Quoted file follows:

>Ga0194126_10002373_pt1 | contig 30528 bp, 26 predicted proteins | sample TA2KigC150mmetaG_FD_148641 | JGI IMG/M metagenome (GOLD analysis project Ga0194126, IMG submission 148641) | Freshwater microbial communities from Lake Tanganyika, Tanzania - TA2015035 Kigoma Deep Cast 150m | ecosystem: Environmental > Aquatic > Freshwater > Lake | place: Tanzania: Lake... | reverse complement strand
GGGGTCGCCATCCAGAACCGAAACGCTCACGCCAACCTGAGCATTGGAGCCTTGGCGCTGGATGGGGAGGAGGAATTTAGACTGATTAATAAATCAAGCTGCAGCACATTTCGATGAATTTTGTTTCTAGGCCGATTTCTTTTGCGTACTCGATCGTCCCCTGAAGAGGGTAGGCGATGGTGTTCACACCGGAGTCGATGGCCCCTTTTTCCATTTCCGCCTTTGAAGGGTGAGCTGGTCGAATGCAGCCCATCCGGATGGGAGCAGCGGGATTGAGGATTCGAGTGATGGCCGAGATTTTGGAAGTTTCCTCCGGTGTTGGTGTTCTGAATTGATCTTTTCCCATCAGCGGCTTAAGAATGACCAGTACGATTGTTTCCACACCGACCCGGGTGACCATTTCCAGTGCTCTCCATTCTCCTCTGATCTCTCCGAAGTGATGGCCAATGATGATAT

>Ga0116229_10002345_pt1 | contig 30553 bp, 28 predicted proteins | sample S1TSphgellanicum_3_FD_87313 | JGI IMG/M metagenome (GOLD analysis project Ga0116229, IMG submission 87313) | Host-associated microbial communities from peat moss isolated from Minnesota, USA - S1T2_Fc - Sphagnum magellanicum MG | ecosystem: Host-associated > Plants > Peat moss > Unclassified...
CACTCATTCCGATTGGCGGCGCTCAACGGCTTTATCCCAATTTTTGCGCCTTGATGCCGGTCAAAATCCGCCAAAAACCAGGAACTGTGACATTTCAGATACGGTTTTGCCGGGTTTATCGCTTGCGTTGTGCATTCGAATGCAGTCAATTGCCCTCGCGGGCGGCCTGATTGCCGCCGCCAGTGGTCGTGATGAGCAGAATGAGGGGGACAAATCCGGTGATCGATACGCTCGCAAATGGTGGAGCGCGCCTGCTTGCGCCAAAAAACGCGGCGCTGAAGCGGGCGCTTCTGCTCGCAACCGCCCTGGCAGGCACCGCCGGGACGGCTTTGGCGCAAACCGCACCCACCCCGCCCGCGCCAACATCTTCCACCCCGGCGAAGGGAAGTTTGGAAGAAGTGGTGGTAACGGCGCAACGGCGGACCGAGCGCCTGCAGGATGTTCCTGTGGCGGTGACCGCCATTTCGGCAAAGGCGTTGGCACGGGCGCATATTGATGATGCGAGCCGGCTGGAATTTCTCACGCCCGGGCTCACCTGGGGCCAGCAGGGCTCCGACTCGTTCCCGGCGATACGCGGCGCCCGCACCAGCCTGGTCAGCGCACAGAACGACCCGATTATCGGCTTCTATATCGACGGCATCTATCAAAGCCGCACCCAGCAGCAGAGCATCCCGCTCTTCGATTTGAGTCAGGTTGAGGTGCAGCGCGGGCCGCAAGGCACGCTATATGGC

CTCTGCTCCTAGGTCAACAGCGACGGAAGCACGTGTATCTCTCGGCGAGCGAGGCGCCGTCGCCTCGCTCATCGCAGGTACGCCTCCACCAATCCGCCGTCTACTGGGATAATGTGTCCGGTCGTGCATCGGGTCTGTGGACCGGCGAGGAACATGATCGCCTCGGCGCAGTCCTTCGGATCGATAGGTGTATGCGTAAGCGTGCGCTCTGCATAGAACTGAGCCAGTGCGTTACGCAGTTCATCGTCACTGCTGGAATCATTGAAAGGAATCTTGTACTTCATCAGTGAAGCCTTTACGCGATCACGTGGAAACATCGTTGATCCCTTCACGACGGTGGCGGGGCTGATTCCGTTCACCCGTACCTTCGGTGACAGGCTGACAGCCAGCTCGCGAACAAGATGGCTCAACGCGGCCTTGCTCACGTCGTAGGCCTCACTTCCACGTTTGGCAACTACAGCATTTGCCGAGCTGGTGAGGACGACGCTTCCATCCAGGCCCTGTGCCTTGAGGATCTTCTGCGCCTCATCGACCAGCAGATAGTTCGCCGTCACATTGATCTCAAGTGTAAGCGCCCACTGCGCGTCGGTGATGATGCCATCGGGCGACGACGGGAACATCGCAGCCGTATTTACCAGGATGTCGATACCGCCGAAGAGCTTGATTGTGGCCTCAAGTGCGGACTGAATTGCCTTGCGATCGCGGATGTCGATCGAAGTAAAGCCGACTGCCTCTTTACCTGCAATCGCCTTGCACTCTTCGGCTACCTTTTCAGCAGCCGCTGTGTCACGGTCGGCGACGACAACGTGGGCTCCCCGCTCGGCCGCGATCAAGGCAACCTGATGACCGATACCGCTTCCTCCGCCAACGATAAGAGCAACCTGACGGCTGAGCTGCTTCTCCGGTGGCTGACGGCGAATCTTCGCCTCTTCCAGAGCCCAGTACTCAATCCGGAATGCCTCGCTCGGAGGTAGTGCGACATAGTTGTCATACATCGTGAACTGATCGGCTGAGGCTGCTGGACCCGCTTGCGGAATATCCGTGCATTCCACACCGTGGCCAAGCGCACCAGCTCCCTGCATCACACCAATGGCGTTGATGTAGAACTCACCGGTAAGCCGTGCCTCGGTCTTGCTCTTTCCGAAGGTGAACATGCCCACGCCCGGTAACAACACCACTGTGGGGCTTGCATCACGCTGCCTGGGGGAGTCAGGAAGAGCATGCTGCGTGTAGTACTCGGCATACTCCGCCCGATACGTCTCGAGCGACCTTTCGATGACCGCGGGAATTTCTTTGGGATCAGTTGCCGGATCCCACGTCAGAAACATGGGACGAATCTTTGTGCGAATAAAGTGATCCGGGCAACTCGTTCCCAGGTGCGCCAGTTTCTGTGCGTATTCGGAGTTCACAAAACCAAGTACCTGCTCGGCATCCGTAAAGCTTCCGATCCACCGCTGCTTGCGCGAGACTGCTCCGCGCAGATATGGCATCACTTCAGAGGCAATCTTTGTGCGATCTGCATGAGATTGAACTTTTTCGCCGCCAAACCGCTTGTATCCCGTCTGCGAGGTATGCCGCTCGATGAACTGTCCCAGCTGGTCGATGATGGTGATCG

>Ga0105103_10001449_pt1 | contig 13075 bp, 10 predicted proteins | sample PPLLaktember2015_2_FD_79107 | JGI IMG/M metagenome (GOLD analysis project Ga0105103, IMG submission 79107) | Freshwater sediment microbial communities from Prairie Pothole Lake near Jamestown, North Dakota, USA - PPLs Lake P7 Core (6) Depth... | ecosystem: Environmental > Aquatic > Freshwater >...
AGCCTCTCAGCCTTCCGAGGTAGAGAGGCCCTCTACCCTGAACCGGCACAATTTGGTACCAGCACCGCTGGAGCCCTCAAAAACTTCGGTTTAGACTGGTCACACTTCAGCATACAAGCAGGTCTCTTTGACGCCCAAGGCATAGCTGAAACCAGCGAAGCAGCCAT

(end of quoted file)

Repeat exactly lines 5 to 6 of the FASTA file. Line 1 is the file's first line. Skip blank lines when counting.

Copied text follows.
CTCTGCTCCTAGGTCAACAGCGACGGAAGCACGTGTATCTCTCGGCGAGCGAGGCGCCGTCGCCTCGCTCATCGCAGGTACGCCTCCACCAATCCGCCGTCTACTGGGATAATGTGTCCGGTCGTGCATCGGGTCTGTGGACCGGCGAGGAACATGATCGCCTCGGCGCAGTCCTTCGGATCGATAGGTGTATGCGTAAGCGTGCGCTCTGCATAGAACTGAGCCAGTGCGTTACGCAGTTCATCGTCACTGCTGGAATCATTGAAAGGAATCTTGTACTTCATCAGTGAAGCCTTTACGCGATCACGTGGAAACATCGTTGATCCCTTCACGACGGTGGCGGGGCTGATTCCGTTCACCCGTACCTTCGGTGACAGGCTGACAGCCAGCTCGCGAACAAGATGGCTCAACGCGGCCTTGCTCACGTCGTAGGCCTCACTTCCACGTTTGGCAACTACAGCATTTGCCGAGCTGGTGAGGACGACGCTTCCATCCAGGCCCTGTGCCTTGAGGATCTTCTGCGCCTCATCGACCAGCAGATAGTTCGCCGTCACATTGATCTCAAGTGTAAGCGCCCACTGCGCGTCGGTGATGATGCCATCGGGCGACGACGGGAACATCGCAGCCGTATTTACCAGGATGTCGATACCGCCGAAGAGCTTGATTGTGGCCTCAAGTGCGGACTGAATTGCCTTGCGATCGCGGATGTCGATCGAAGTAAAGCCGACTGCCTCTTTACCTGCAATCGCCTTGCACTCTTCGGCTACCTTTTCAGCAGCCGCTGTGTCACGGTCGGCGACGACAACGTGGGCTCCCCGCTCGGCCGCGATCAAGGCAACCTGATGACCGATACCGCTTCCTCCGCCAACGATAAGAGCAACCTGACGGCTGAGCTGCTTCTCCGGTGGCTGACGGCGAATCTTCGCCTCTTCCAGAGCCCAGTACTCAATCCGGAATGCCTCGCTCGGAGGTAGTGCGACATAGTTGTCATACATCGTGAACTGATCGGCTGAGGCTGCTGGACCCGCTTGCGGAATATCCGTGCATTCCACACCGTGGCCAAGCGCACCAGCTCCCTGCATCACACCAATGGCGTTGATGTAGAACTCACCGGTAAGCCGTGCCTCGGTCTTGCTCTTTCCGAAGGTGAACATGCCCACGCCCGGTAACAACACCACTGTGGGGCTTGCATCACGCTGCCTGGGGGAGTCAGGAAGAGCATGCTGCGTGTAGTACTCGGCATACTCCGCCCGATACGTCTCGAGCGACCTTTCGATGACCGCGGGAATTTCTTTGGGATCAGTTGCCGGATCCCACGTCAGAAACATGGGACGAATCTTTGTGCGAATAAAGTGATCCGGGCAACTCGTTCCCAGGTGCGCCAGTTTCTGTGCGTATTCGGAGTTCACAAAACCAAGTACCTGCTCGGCATCCGTAAAGCTTCCGATCCACCGCTGCTTGCGCGAGACTGCTCCGCGCAGATATGGCATCACTTCAGAGGCAATCTTTGTGCGATCTGCATGAGATTGAACTTTTTCGCCGCCAAACCGCTTGTATCCCGTCTGCGAGGTATGCCGCTCGATGAACTGTCCCAGCTGGTCGATGATGGTGATCG

>Ga0105103_10001449_pt1 | contig 13075 bp, 10 predicted proteins | sample PPLLaktember2015_2_FD_79107 | JGI IMG/M metagenome (GOLD analysis project Ga0105103, IMG submission 79107) | Freshwater sediment microbial communities from Prairie Pothole Lake near Jamestown, North Dakota, USA - PPLs Lake P7 Core (6) Depth... | ecosystem: Environmental > Aquatic > Freshwater >...